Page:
Are lymphatic filariasis patients more likely to suffer depression?

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Many individuals infected with filarial worms don’t suffer any symptoms; however, for those with lymphatic filariasis these patients can experience discrimination and rejection as a result of painful and disfiguring swellings. A new study has now quantified this burden, reporting that lymphatic filariasis patients in Nigeria have four times the rate of depression compared with the average population.

Lymphatic filariasis-causing worms impair the lymphatic system of an infected individual, causing fluid build-up and leading to the painful and disfiguring swelling of body parts. The WHO estimate that over 120 million are infected with lymphatic filariasis, 40 million of which are disfigured by this disease.

In this study, published recently in PLOS Neglected Tropical Diseases, the team from the University of Ibadan (Nigeria) have taken a new look at the management of lymphatic filariasis, which prior to this has focused on prevention and treatment via mass drug-administration programs.

The group enrolled 98 adults, all suffering from physical disability associated with lymphatic filariasis. The participants completed questionnaires about their health and self-esteem in addition to a depression rating scale.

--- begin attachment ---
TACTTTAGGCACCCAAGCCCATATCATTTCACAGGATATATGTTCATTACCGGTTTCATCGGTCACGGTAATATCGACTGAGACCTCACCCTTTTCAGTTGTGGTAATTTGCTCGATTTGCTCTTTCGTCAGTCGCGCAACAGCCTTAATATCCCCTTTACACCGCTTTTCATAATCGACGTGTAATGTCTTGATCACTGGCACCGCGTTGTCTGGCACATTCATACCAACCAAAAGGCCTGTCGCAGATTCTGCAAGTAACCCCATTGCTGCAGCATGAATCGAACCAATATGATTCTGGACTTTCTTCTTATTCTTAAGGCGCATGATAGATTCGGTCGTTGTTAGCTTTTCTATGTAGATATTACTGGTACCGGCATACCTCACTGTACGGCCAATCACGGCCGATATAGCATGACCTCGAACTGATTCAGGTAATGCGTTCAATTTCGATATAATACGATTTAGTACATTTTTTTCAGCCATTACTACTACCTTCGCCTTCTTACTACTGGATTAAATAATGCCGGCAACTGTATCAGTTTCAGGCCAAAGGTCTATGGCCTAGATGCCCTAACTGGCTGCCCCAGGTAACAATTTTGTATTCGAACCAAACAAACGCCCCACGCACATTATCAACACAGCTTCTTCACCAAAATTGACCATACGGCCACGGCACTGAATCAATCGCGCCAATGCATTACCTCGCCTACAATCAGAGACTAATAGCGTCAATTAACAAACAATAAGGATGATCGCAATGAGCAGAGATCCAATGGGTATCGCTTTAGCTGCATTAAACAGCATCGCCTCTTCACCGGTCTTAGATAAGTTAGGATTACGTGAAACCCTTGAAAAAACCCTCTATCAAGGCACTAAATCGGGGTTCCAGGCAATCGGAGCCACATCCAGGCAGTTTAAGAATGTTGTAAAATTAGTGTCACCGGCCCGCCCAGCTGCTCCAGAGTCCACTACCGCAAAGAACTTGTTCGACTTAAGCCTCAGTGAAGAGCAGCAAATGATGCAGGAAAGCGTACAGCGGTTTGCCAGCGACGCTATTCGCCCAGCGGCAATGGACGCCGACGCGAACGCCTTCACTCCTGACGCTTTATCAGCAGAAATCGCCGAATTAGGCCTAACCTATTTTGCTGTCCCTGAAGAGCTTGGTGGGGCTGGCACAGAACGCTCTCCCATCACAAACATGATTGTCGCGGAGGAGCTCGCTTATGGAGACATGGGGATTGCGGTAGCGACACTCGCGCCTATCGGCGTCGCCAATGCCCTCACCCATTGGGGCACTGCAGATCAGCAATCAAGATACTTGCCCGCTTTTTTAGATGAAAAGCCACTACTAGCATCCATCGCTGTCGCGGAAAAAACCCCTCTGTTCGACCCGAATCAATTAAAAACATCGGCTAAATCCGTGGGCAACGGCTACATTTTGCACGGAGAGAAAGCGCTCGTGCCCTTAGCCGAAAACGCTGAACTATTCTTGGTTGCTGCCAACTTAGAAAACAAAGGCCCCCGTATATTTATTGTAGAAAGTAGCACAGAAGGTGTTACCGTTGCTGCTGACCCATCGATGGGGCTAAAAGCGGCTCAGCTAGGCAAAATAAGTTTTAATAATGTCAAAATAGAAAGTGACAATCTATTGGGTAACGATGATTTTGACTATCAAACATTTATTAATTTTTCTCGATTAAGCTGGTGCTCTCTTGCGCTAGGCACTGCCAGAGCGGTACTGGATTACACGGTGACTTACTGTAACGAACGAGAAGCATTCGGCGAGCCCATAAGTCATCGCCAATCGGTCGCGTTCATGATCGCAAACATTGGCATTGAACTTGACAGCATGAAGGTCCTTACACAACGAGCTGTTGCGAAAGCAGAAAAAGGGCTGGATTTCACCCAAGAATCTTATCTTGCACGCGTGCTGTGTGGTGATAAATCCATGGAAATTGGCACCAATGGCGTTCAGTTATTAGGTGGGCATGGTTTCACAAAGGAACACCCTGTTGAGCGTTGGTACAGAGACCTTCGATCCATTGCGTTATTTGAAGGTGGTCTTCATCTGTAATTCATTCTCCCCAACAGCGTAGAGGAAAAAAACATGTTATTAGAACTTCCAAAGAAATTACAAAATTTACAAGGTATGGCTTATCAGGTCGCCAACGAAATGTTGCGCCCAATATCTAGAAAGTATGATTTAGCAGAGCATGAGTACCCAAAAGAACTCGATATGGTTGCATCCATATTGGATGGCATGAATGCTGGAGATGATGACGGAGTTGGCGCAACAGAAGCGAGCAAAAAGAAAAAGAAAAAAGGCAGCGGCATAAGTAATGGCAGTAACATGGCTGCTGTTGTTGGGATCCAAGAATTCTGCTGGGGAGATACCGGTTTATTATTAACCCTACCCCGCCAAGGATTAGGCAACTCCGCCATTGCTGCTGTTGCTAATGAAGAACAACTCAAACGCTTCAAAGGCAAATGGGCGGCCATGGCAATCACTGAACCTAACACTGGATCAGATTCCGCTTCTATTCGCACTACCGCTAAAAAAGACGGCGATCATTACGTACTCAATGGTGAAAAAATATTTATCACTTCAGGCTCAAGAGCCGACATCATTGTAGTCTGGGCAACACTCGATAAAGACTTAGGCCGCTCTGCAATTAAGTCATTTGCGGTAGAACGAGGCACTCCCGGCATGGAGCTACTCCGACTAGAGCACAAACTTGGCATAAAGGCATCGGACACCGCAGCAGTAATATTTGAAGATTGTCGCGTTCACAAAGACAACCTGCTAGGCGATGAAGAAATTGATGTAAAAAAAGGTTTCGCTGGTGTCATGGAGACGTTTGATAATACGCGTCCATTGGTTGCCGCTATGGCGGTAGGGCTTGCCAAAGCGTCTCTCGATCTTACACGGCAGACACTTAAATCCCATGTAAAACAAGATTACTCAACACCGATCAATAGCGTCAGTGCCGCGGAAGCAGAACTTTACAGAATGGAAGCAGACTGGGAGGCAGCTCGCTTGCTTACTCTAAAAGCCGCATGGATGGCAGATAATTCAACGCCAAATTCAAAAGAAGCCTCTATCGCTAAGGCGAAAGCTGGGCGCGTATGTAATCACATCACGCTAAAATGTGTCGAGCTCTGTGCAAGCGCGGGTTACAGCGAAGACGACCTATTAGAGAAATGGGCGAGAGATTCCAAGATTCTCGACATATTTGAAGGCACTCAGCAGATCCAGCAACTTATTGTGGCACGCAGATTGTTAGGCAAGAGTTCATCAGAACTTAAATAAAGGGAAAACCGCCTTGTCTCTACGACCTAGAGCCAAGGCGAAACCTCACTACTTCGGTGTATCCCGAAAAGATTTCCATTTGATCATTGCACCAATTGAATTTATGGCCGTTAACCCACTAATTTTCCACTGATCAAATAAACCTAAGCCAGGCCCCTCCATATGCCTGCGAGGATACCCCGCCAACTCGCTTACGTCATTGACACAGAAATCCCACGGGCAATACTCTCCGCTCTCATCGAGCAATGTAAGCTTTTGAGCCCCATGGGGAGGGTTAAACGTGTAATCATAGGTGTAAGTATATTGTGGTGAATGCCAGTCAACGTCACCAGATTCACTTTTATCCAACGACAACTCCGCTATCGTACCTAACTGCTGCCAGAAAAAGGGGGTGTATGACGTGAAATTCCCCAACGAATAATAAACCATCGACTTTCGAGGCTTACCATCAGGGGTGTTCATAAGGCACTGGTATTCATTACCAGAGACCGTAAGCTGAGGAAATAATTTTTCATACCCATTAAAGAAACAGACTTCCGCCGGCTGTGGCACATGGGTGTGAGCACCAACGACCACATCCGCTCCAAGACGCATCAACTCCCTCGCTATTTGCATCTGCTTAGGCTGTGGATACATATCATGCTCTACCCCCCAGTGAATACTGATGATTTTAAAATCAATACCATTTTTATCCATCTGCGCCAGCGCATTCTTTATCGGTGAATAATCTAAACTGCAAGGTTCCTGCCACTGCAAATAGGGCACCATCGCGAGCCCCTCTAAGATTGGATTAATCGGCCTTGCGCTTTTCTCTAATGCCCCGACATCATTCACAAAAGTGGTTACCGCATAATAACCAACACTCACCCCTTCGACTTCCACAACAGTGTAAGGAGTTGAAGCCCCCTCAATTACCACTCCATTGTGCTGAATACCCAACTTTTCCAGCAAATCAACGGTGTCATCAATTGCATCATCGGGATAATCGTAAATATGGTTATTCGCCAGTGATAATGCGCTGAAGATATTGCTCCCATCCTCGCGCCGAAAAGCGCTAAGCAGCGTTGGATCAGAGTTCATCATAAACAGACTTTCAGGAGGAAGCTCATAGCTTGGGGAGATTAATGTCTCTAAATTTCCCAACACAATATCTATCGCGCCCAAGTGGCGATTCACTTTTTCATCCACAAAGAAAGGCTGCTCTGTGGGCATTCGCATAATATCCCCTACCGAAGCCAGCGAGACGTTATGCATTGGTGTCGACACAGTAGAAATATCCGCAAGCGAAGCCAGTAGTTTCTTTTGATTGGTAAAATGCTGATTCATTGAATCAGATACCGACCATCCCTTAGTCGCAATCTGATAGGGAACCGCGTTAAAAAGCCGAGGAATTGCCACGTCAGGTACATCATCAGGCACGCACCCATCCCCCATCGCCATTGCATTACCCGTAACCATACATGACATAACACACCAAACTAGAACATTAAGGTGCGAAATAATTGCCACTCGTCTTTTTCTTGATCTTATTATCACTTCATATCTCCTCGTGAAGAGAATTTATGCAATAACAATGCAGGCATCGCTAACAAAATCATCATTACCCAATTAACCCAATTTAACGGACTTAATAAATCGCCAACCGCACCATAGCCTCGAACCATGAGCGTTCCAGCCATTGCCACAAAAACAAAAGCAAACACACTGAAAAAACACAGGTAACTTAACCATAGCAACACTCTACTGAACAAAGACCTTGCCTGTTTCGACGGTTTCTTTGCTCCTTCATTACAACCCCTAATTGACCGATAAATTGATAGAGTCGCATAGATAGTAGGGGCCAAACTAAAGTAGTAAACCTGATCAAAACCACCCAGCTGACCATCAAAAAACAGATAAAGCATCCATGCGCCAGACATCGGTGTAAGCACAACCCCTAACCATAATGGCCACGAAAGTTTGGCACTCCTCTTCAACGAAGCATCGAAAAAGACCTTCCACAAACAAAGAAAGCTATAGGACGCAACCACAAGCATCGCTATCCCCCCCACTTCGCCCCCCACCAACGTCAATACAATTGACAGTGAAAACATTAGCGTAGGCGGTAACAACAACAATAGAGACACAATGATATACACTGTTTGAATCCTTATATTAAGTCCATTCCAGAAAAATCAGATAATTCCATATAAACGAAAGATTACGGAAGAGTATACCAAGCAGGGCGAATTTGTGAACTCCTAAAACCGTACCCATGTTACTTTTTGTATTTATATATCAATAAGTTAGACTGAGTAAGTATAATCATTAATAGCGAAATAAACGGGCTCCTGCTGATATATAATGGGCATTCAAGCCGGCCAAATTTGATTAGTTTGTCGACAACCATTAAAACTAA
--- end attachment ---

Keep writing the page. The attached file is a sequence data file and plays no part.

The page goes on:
The team discovered that 20% of participants met the criteria for depression, and over a quarter of these individuals could be considered severely depressed. This is in contrast with the average Nigerian population, where rates of depression are only 3–5%. The researchers further analyzed results, uncovering that depression may be associated with unemployment and low self-esteem.

With more studies now looking at the mental health consequences of diseases, for example in Post-Ebola syndrome, this research highlights the need to take more than physical well-being into account.

The team conclude: “The study underscores the need to go beyond just the physical needs of individuals with lymphatic filariasis. Management must be holistic and attention must be focused on the emotional sequelae of lymphatic filariasis.”

Sources: Obindo J, Abdulmalik J, Nwefoh E et al. Prevalence of depression and associated clinical and socio-demographic factors in people living with lymphatic filariasis in Plateau State, Nigeria. PLoS Negl Trop Dis 11(6): e0005567 (2017); www.eurekalert.org/emb_releases/2017-06/p-epm052417.php

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